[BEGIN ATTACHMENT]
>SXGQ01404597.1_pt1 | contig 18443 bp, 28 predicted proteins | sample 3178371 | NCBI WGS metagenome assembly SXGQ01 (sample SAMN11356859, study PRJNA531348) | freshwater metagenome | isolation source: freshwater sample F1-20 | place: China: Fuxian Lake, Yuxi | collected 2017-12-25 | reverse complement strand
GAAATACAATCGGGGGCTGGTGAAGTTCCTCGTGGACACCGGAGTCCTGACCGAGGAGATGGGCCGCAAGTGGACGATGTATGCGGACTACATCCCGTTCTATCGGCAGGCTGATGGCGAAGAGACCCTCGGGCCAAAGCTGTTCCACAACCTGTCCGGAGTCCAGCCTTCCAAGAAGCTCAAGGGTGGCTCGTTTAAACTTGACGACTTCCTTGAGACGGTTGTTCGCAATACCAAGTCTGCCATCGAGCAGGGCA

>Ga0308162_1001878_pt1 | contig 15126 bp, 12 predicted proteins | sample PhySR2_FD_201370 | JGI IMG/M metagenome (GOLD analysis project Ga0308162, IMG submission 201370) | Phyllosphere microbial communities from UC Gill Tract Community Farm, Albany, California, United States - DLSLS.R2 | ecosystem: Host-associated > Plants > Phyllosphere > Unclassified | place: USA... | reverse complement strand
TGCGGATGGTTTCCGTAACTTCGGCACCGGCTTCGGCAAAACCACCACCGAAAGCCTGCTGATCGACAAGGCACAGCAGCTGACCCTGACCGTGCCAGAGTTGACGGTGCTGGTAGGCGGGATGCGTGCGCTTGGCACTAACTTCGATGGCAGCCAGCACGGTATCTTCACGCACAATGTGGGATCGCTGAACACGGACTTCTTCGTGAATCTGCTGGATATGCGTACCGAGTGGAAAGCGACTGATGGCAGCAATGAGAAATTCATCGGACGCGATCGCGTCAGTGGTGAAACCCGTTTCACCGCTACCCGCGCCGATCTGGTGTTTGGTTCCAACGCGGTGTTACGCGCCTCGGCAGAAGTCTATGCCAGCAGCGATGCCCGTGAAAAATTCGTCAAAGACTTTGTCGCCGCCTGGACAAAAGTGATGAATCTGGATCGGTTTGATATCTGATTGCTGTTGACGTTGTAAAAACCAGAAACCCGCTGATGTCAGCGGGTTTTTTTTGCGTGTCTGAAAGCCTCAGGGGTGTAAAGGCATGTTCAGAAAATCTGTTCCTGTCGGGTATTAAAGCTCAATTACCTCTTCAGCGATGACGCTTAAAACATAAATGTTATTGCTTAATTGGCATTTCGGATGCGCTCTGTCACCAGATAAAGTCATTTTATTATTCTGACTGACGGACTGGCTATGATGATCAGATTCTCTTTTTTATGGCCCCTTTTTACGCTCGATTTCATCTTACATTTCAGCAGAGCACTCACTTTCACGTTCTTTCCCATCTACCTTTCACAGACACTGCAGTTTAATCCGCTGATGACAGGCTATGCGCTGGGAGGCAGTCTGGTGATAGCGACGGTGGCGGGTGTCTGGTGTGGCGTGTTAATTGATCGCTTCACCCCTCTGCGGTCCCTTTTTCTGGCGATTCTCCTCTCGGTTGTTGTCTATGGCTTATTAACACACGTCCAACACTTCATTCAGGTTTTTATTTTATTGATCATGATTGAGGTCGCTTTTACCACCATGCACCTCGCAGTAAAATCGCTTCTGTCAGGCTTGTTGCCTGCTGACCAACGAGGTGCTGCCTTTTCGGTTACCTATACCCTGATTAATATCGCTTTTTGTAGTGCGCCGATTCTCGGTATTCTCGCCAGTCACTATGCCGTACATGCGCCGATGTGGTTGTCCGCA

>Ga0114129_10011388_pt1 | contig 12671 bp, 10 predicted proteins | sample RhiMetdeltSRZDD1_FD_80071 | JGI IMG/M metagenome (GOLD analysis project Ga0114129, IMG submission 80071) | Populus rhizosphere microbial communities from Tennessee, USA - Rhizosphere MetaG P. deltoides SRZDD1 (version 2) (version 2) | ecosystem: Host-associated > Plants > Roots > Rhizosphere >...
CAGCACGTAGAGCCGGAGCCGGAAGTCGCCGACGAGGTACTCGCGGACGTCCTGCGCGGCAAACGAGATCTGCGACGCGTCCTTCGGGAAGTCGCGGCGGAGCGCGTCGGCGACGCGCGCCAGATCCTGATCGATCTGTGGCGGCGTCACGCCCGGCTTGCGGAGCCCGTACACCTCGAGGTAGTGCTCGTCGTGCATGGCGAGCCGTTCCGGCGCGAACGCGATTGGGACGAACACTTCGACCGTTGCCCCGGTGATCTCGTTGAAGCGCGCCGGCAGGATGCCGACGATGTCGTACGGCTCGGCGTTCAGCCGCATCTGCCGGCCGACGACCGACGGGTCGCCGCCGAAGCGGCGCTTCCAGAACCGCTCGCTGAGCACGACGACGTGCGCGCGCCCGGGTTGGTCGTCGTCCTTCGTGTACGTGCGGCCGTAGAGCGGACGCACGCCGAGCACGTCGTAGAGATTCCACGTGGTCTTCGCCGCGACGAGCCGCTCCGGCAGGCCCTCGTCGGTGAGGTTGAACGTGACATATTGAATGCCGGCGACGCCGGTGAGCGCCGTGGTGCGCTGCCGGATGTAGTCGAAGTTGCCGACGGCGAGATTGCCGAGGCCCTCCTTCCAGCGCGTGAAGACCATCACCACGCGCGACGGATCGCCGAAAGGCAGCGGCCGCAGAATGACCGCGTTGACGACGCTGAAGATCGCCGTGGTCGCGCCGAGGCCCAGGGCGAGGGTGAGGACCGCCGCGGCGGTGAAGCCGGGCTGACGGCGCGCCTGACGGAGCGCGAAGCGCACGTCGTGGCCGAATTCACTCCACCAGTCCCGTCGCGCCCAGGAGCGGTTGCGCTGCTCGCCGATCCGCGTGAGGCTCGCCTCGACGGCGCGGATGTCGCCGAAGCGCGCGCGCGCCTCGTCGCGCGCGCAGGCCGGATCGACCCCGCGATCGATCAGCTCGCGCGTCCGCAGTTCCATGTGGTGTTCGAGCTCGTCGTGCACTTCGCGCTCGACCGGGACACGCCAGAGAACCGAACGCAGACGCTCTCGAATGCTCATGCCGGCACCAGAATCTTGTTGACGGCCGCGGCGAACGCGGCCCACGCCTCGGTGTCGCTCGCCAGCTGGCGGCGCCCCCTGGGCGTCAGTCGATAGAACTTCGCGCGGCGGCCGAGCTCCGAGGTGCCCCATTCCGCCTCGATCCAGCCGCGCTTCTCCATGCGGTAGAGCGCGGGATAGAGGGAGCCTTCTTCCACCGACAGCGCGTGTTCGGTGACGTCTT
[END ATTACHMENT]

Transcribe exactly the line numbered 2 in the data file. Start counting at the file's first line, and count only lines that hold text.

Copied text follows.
GAAATACAATCGGGGGCTGGTGAAGTTCCTCGTGGACACCGGAGTCCTGACCGAGGAGATGGGCCGCAAGTGGACGATGTATGCGGACTACATCCCGTTCTATCGGCAGGCTGATGGCGAAGAGACCCTCGGGCCAAAGCTGTTCCACAACCTGTCCGGAGTCCAGCCTTCCAAGAAGCTCAAGGGTGGCTCGTTTAAACTTGACGACTTCCTTGAGACGGTTGTTCGCAATACCAAGTCTGCCATCGAGCAGGGCA